Promise (some form of אָמִר, to say, or דָּבִר, to speak; ἐπαγγελία) is a solemn asseveration, by which one pledges his veracity that he will perform, or cause to be performed, for the benefit of another, the thing which he mentions. A promise, in the scriptural sense of the term, is a declaration or assurance of the divine will, in which God signifies what particular blessings or good things he will freely bestow, as well as the evils which he will remove. Promises differ from the commands of God, inasmuch as the former are significations of the divine will concerning a duty enjoined to be performed, while the promises relate to mercy to be received. The "exceeding great and precious promises" are applicable to all believers; they appertain to the present and the future life (2Pe 1:4). Some particular promises are predictions, as the promise of the Messiah, and the blessings of the Gospel (Ro 13:14; Galatians 3, 14-29). Hence the Hebrews were called the "children of the promise" (Ro 9:8). So all the true believers in the Lord Jesus Christ are called "children" and "heirs of the promise" (Ga 4:20; Heb 6:12,17). There are four classes of promises mentioned in the Scriptures, particularly in the New Test.:
1, promises relating to the Messiah; 2, promises relating to the Church; 3, promises of blessings, both temporal and spiritual, to the pious; and, 4, promises encouraging the exercise of the several graces and duties that compose the Christian character.
The first two of these classes, indeed, are many of them predictions as well as promises. SEE PROPHECY. The consideration of the others should prove.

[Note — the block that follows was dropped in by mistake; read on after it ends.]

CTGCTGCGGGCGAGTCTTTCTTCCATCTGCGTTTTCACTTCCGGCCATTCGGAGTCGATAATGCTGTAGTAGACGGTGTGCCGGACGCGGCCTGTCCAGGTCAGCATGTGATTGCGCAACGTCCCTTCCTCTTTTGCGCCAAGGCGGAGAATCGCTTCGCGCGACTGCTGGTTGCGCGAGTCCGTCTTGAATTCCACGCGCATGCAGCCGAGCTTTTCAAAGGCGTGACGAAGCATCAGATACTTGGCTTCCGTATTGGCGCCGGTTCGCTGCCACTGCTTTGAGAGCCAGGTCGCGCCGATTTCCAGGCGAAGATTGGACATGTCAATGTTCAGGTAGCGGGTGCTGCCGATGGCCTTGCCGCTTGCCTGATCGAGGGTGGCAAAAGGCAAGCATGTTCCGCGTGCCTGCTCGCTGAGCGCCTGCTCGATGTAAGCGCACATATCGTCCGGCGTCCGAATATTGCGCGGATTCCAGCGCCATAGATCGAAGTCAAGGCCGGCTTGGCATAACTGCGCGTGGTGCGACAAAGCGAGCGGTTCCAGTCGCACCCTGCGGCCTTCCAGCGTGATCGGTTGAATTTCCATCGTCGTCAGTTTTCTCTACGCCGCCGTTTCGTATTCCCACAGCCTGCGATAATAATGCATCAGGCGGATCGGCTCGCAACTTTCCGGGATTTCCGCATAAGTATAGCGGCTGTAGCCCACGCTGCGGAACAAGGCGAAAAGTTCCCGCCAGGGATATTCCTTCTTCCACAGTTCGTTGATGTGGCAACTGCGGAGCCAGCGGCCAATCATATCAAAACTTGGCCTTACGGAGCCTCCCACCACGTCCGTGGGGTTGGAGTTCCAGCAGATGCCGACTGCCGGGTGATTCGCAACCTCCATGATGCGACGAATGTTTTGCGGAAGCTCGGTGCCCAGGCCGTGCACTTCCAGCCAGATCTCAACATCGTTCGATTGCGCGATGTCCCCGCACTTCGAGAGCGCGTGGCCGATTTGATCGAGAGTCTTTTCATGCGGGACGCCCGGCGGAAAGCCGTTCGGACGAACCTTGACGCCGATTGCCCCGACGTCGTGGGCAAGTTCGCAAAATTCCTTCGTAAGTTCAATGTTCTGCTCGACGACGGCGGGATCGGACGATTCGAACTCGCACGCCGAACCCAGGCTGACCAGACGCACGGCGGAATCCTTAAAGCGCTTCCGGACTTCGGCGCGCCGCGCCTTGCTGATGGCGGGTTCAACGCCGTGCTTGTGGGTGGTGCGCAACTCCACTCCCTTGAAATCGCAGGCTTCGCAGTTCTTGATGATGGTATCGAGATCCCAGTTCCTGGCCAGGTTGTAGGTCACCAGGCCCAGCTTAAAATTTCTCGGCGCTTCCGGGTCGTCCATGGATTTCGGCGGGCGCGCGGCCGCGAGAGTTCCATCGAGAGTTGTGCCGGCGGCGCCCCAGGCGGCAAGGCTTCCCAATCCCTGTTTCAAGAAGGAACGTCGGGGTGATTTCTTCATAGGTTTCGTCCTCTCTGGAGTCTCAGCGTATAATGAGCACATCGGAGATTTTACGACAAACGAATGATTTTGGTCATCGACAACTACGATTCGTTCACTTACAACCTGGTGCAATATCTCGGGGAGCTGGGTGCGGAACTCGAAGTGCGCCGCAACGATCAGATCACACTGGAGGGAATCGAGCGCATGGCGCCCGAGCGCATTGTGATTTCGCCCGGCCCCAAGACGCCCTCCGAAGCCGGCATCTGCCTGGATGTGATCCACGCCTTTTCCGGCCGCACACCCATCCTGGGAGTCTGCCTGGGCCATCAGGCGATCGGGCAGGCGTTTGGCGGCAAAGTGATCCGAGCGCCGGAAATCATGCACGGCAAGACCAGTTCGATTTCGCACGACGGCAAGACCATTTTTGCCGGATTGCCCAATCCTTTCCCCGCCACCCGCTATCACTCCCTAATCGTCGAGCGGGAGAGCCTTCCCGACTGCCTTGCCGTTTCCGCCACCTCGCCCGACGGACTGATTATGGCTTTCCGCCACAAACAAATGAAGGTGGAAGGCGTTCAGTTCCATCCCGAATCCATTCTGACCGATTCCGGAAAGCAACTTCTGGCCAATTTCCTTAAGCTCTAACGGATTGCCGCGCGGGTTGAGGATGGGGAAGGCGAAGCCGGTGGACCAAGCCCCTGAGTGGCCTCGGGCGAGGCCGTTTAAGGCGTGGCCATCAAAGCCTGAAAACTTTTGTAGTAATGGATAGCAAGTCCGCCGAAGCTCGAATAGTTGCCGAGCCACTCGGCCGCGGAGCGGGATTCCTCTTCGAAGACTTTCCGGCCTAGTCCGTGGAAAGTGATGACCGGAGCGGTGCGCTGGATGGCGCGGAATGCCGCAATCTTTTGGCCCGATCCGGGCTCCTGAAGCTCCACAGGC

1, an antidote to despair; 2, a motive to patience under affliction; 3, an incentive to perseverance in well-doing; 4, a call for prayer.
PROMISE is a solemn asseveration by which one pledges his veracity that he shall perform, or cause to be performed, the thing which he mentions. The obligation of promises arises from the necessity of the well-being and existence of society. "Virtue requires," as Dr. Doddridge observes, "that promises be fulfilled. The promise, i.e. the person to whom the promise is made, acquires a property in virtue of the promise. The uncertainty of property would evidently be attended with great inconvenience. By failing to fulfil my promise, I either show that I was not sincere in making it, or that I have little constancy or resolution, and either way injure my character, and consequently my usefulness in life. Promises, however, are not binding,
1, if they were made by us before we came to such exercise of reason as to be fit to transact affairs of moment; or if by any distemper or sudden surprise we are deprived of the exercise of our reason at the time when the promise is made;
2, if the promise was made on a false presumption, in which the promiser, after the most diligent inquiry, was imposed upon, especially if he were deceived by the fraud of the promise;
3, if the thing itself be vicious, for virtue cannot require that vice should be committed;
4, if the accomplishment of the promise be so hard and intolerable that there is reason to believe that, had it been foreseen, it would not have been an accepted case;
5, if the promise be not accepted, or if it depend on conditions not performed." But really this question concerning the validity and obligation of a promise given or obtained under false views is a matter that falls within the Casuistry of Ethics — a very uncertain ground. See Grotius, De Jure, lib. ii, cap. xi; Paley, Moral Philosophy, vol. i, ch. v; Grove, Moral Philosophy, vol. ii. ch. 12:p. 2; Watts, Sermons, ser. 20; Dymond, Essays; Verplanck, On Contracts. SEE OBLIGATION; SEE PROBABILISM.